MIAMI -- Yadier Molina is one of the most recognizable players in baseball.
A four-time All-Star and five-time Gold Glove Award winner, Molina has become a fan favorite throughout the world. He came across one of his biggest fans in the second inning of Friday's 5-4 loss to the Marlins when rookie Jose Fernandez stepped up to the plate.
"One of the special moments during the game was the first time I went up to hit," Fernandez said. "Molina was catching. I look up to that guy. When they won the World Series and I saw him catch, I said, 'Man, I wish one day I could shake his hand.' I was in high school back then.
"I told him, 'Hey, it's a pleasure to be playing against you.' He said, 'No, it's my pleasure.' That was pretty great."
Molina had never met Fernandez before the at-bat, but he was sure to tell the 20-year-old that he had been following him.
"Jose has tremendous talent, and what I have seen from him has been really impressive," Molina said. "He shows that he wants to win and wants to get better. I let him know that I admire his game and enjoy watching him pitch. I told him to keep working hard and making the most of his talent. It's great to see another Latin player having success in the big leagues. I am really happy for him."
The Cardinals backstop has made the most of his talent this season, batting an NL-best .351 heading into Saturday's game against the Marlins. He has delivered numerous big hits, including a two-run single in the first inning Saturday to drive in the Cards' first runs of the day.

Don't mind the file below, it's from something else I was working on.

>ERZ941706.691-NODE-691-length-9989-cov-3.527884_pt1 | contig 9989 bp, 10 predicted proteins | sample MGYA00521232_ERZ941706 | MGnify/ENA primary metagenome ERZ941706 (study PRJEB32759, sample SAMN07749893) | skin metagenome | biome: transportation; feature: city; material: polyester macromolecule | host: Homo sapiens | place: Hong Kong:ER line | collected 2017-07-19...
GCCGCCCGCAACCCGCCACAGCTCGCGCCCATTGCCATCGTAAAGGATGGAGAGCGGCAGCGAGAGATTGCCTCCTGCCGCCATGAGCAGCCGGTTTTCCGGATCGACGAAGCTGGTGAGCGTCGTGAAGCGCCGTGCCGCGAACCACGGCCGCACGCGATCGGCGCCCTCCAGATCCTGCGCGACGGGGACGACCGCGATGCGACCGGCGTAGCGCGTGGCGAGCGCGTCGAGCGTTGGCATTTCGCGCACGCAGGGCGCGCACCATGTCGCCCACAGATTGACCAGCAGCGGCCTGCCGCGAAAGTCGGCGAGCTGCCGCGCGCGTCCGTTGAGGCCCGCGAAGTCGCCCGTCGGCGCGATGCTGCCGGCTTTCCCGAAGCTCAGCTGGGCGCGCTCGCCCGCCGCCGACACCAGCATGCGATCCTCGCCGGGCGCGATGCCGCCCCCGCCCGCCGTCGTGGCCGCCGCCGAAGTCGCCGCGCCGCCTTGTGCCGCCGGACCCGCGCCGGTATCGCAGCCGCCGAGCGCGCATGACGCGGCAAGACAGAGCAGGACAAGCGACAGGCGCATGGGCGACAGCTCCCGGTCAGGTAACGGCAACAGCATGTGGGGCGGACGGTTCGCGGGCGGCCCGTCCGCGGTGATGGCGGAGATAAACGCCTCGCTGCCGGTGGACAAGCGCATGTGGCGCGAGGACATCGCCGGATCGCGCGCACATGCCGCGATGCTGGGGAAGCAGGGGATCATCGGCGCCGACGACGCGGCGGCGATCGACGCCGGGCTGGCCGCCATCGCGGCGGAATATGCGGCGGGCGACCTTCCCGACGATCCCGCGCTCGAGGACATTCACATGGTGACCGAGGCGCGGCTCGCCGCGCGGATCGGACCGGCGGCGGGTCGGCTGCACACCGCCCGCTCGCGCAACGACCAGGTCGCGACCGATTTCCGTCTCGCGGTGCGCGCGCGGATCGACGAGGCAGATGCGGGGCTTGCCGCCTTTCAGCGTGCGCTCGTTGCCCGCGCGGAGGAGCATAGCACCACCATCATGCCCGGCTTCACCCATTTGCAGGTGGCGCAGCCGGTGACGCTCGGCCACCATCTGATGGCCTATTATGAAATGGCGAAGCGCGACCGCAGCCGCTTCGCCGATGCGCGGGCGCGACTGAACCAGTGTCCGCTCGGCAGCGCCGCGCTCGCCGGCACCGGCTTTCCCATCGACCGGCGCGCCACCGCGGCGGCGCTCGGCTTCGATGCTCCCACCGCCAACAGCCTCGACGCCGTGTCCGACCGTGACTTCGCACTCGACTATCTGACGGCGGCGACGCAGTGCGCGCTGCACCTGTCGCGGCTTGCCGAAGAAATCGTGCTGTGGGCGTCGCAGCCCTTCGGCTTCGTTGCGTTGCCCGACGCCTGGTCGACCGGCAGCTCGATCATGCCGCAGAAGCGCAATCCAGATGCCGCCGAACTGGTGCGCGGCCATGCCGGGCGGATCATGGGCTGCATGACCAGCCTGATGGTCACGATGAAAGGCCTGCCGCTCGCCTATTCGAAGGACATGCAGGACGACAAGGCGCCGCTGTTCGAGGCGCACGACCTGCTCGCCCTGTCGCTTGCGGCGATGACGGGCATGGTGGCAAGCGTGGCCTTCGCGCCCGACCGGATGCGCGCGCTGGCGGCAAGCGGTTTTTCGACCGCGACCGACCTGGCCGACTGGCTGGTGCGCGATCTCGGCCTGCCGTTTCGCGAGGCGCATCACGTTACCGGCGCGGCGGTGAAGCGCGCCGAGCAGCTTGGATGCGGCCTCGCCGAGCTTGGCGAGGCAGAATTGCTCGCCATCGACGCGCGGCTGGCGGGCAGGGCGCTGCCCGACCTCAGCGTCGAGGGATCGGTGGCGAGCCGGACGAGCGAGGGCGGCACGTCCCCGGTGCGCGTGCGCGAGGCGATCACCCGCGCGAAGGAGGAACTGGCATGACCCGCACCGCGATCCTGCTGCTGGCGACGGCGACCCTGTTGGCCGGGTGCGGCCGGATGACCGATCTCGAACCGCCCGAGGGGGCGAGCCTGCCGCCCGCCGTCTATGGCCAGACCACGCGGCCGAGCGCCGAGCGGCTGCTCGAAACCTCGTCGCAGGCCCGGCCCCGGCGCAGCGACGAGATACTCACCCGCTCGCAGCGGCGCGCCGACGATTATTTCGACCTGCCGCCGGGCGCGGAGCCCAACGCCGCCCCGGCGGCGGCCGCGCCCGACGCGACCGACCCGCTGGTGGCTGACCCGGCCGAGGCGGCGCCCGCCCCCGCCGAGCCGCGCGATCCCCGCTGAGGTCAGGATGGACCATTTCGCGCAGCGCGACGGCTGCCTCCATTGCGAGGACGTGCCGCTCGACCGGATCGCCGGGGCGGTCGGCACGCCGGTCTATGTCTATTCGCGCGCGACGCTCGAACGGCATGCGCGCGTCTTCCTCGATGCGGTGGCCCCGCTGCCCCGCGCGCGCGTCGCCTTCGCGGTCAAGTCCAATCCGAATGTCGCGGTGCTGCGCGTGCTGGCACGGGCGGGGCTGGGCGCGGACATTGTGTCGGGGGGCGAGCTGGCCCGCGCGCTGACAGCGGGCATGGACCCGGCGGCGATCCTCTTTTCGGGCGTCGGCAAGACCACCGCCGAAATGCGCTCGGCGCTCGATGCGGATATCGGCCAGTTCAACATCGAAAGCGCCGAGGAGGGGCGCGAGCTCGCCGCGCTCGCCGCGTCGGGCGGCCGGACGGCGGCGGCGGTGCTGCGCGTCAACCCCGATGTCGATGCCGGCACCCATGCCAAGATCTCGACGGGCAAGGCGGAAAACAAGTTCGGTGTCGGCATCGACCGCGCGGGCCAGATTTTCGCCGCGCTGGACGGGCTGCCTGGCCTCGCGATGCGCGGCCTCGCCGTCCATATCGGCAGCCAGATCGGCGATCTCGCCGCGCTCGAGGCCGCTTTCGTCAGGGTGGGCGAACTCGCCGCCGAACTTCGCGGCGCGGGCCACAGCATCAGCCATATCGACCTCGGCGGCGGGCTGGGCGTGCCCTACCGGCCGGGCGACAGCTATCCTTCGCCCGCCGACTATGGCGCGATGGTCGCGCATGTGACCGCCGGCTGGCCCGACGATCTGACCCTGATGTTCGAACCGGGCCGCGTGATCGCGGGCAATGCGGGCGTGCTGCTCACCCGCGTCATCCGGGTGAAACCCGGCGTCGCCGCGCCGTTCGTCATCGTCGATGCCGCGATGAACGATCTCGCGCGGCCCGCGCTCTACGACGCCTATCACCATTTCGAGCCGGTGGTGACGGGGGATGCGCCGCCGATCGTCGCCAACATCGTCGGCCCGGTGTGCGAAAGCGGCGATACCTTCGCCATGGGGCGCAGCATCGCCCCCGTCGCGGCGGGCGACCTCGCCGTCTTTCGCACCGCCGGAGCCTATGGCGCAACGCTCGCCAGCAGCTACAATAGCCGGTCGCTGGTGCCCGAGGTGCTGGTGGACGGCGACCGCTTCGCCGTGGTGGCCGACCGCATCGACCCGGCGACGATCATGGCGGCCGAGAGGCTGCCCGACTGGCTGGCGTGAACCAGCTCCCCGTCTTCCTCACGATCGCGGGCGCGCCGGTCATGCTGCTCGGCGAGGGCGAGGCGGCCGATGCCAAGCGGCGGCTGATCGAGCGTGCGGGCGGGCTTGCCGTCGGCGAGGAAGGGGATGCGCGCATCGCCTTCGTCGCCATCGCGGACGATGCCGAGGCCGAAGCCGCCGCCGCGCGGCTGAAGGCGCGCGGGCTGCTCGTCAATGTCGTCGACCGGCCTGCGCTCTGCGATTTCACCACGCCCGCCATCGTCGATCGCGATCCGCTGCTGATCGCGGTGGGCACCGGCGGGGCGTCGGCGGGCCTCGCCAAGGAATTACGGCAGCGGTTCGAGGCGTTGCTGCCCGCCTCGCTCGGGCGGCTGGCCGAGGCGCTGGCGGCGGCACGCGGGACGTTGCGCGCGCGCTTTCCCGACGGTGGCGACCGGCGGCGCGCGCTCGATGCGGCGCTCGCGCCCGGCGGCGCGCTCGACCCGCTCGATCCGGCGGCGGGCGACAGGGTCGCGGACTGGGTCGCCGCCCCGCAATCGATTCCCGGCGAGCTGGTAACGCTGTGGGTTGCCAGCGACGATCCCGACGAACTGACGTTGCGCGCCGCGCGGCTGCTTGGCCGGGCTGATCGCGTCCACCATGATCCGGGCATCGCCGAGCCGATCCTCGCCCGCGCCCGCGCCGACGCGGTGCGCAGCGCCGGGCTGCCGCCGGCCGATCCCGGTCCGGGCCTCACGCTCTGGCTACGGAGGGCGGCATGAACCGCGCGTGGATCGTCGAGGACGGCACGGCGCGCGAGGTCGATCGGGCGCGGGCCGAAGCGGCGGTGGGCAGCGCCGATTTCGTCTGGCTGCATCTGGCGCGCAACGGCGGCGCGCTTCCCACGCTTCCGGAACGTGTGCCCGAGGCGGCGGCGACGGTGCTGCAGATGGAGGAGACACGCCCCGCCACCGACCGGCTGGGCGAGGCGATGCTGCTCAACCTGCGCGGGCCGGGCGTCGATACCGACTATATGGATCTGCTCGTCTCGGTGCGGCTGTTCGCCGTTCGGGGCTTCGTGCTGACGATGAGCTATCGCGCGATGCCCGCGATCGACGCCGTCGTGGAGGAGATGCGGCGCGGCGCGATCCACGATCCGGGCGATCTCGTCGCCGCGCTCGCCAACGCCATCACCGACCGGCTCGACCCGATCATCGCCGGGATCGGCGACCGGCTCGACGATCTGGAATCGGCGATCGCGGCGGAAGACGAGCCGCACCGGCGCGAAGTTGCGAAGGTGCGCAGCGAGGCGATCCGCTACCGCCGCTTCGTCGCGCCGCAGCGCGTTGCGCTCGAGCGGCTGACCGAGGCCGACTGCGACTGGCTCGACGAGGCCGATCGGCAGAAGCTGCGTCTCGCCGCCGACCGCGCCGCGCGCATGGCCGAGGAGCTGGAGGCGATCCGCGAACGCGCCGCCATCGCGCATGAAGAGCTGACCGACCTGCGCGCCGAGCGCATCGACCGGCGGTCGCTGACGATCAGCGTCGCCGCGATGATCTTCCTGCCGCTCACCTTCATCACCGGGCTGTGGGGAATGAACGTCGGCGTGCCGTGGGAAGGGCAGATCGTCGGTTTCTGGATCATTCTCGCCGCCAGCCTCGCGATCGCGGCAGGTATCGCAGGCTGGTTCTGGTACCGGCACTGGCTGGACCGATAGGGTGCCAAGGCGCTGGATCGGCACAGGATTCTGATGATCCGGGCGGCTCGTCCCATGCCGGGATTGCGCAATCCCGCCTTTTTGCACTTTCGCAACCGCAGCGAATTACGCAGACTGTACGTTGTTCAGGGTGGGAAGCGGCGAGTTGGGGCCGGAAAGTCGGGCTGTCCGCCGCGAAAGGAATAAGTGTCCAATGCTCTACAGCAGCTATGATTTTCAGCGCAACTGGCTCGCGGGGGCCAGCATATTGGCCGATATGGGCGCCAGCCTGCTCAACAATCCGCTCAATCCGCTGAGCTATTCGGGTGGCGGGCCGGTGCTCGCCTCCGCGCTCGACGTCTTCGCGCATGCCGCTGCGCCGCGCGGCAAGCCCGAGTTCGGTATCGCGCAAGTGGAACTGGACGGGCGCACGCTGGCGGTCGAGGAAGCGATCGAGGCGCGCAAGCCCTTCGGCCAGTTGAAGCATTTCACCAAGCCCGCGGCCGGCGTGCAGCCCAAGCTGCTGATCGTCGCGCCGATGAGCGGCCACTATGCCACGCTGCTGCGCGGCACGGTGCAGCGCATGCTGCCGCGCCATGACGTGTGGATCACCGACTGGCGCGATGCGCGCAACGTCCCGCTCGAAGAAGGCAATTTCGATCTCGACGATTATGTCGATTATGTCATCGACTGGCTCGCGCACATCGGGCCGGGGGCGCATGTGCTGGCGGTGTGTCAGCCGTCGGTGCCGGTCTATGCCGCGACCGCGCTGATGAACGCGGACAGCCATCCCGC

"With catching everyday, there is an added component that other guys don't have to go through," Cardinals manager Mike Matheny said. "It's a grind physically and mentally, but he does a nice job of separating his offense from his defense and maintaining a good approach at the plate."
Molina is doing something few catchers have achieved. Only three catchers have ever led their league in hitting -- Eugene "Bubbles" Hargrave (1926), Ernie Lombardi (1938, '42) and Joe Mauer (2006, 2008-09). But Matheny believes Molina is capable of achieving anything on a baseball field.
"I really stopped putting any limitation on what he can and can't do," Matheny said. "He just wills it to happen. Obviously you have to have the skill to make it happen, as well. If there is something that he thinks he can be better at, he's not going to stop until he can do it."
David Villavicencio is a contributor to MLB.com. This story was not subject to the approval of Major League Baseball or its clubs.